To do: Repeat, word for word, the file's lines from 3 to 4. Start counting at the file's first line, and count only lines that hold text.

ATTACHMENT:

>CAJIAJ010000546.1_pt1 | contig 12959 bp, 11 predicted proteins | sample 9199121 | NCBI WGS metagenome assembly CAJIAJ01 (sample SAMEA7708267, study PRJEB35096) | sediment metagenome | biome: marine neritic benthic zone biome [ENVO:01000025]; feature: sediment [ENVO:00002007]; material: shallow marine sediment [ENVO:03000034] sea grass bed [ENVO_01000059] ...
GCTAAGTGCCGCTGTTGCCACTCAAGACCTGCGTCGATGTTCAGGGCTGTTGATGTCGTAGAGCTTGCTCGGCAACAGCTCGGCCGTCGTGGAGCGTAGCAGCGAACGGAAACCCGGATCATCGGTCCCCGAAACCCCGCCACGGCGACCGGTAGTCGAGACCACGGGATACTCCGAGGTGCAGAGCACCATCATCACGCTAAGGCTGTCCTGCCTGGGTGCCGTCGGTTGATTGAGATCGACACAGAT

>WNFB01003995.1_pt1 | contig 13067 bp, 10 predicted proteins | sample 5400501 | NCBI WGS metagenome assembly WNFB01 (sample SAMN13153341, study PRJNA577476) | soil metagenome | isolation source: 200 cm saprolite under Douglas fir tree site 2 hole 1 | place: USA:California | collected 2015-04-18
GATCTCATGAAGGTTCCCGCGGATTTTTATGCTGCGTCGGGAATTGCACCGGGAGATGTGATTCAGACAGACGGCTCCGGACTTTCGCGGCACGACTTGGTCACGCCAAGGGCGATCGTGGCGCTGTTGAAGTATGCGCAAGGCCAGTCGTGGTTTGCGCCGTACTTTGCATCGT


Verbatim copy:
>WNFB01003995.1_pt1 | contig 13067 bp, 10 predicted proteins | sample 5400501 | NCBI WGS metagenome assembly WNFB01 (sample SAMN13153341, study PRJNA577476) | soil metagenome | isolation source: 200 cm saprolite under Douglas fir tree site 2 hole 1 | place: USA:California | collected 2015-04-18
GATCTCATGAAGGTTCCCGCGGATTTTTATGCTGCGTCGGGAATTGCACCGGGAGATGTGATTCAGACAGACGGCTCCGGACTTTCGCGGCACGACTTGGTCACGCCAAGGGCGATCGTGGCGCTGTTGAAGTATGCGCAAGGCCAGTCGTGGTTTGCGCCGTACTTTGCATCGT